When, on 31 October, misanthropic elderly Hackney citizens switch off all the lights and cower under the kitchen table, you know that Halloween is upon us, as voracious, over-indulged feral children rampage among our tranquil £1 million hovels demanding ‘Trick or treat?’, and greengrocers crumble under the weight of overpriced, bloated pumpkins.
This recent alien craze gets conflated with Bonfire Night on 5 November, so let’s blame Guido (pronounced Ghee-dough: Spanish, not Italian), for providing a link with supposedly ancient bonfire rituals.
However did a nice Yorkshire lad like our Guy get mixed up with garlic-eating Papists and go gadding off abroad to join Spaniards fighting our noble allies in the Low Countries? It’s true his grandparents were Roman Catholics, and his widowed mother married one, but still…
Years later it all came to a head in the Gunpowder Plot, when Guy Fawkes and a group of like-minded friends plotted to blow up King James I in the Houses of Parliament on 5 November 1605, regardless of collateral damage (the massive explosion of 36 barrels of gunpowder hidden in a cellar beneath the House of Lords would have destroyed homes and killed hundreds of citizens).
The plot was discovered and the conspirators tortured and hanged; the brutality of this is horrible to contemplate, but it is a reminder of the cruelty and inhumanity of religious intolerance then and now.
Protestants had been given the same treatment in Europe. The inevitable political repercussions of the Gunpowder Plot ruined the hopes of British Catholics for a relaxation of persecution, and caused much diplomatic mayhem in Europe.
There’s an ambiguity in our celebration of this non-event with bonfires and fireworks, (which James I ordered us to do by way of thanks) though today on the whole we avoid burning effigies of people we dislike. But November is when the matches come out.
During World War II, us village kids in Cawood, not far from York, painted a Hitler moustache on our ‘Guy’, while in 2017 the citizens of Lewes deconstructed David Cameron in Union Jack boxer shorts with a pig’s head in his lap, and incinerated a sheepish Sepp Blatter, while Lady Thatcher did not escape a singeing.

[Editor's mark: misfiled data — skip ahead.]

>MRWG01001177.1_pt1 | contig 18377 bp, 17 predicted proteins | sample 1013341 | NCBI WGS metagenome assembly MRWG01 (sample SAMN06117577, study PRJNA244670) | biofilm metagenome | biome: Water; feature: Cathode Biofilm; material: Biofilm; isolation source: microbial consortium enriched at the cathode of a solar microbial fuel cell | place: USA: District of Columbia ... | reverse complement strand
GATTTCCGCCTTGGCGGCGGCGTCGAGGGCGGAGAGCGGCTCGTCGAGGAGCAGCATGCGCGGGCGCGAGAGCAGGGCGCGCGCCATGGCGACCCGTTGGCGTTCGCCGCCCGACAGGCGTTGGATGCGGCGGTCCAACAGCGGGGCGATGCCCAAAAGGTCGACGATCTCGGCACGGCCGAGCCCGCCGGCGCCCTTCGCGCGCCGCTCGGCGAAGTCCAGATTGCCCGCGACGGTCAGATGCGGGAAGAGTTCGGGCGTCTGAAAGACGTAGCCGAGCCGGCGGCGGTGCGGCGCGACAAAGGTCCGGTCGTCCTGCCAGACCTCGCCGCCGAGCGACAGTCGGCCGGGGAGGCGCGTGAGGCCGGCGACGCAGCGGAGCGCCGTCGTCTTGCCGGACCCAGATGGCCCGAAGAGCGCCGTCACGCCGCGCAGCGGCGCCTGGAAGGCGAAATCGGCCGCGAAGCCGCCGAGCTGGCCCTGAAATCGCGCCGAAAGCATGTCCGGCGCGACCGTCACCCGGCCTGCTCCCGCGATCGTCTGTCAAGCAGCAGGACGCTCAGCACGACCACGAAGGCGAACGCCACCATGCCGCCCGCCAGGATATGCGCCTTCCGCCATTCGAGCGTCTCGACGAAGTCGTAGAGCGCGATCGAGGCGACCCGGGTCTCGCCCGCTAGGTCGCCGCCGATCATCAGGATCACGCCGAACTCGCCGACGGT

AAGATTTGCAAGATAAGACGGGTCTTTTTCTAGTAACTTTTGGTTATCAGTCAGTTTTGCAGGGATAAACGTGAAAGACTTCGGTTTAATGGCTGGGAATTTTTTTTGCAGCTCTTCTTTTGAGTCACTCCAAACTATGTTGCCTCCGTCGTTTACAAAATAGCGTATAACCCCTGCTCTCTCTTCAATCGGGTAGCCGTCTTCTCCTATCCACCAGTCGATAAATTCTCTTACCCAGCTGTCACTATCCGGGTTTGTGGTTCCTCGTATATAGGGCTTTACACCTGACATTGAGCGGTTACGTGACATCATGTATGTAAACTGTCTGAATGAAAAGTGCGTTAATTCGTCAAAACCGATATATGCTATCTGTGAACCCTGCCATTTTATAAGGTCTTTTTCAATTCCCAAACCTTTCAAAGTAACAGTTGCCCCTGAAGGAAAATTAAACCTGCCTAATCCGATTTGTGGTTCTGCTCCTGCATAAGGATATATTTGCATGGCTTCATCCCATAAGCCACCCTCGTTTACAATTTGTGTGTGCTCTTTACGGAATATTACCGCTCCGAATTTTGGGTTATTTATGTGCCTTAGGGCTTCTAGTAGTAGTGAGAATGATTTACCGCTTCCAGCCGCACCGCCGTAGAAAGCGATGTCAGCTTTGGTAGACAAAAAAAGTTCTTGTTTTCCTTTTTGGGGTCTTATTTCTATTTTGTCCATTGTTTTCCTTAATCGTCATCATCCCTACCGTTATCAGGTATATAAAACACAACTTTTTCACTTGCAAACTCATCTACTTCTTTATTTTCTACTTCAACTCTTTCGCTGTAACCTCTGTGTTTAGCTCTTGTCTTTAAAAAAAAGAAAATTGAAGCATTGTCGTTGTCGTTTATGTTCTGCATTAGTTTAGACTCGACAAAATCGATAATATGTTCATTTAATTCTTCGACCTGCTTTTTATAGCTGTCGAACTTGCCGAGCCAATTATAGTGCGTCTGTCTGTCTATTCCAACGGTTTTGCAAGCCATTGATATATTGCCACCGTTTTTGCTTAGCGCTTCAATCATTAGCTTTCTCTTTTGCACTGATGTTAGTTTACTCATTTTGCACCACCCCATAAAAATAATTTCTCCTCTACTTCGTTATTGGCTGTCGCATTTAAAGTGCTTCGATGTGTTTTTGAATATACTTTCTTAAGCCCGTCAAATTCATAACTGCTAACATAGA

Thus we commemorate the success of our security forces in foiling a dastardly plot, by encouraging arson, character assassination and civil unrest. And by eating.
Typical Bonfire Night food used to be simple – potatoes roasted in the embers, maybe a few sausages (wartime sausages consisted mainly of stale breadcrumbs and stale fat) and home-made gingerbread.
Maybe it was the austerity of rationing in those days, or the deliberately fostered distrust of Europeans, but we all knew that Foreigners were Papists and ate horrible food swimming in olive oil and reeking of garlic.
Olive oil was what you went to the chemists for when you had earache, and garlic was the ruination of good plain food and made your breath smell horrid. No wonder many of my generation have been overdosing on both substances ever since.
Back then, eating garlic had all the thrills of transgression and identifying with the Other, and it tasted wonderful. The Puritanical rejection of it was flying in the face of history – for the allium family, which includes leeks, chives, and onions, had been used in Britain ever since its introduction by the Romans, along with cabbages and many herbs, and it was only recently that Victorian respectability and narrow-minded Middle Class chauvinism drove garlic from our kitchens.
As our versatile legionary swung up North with his usual heavy load, he was chuckling to himself at the thought of the illicit bag of black peppercorns, worth their weight in gold but light as feathers, hidden among his forced-march provisions of several heads of garlic.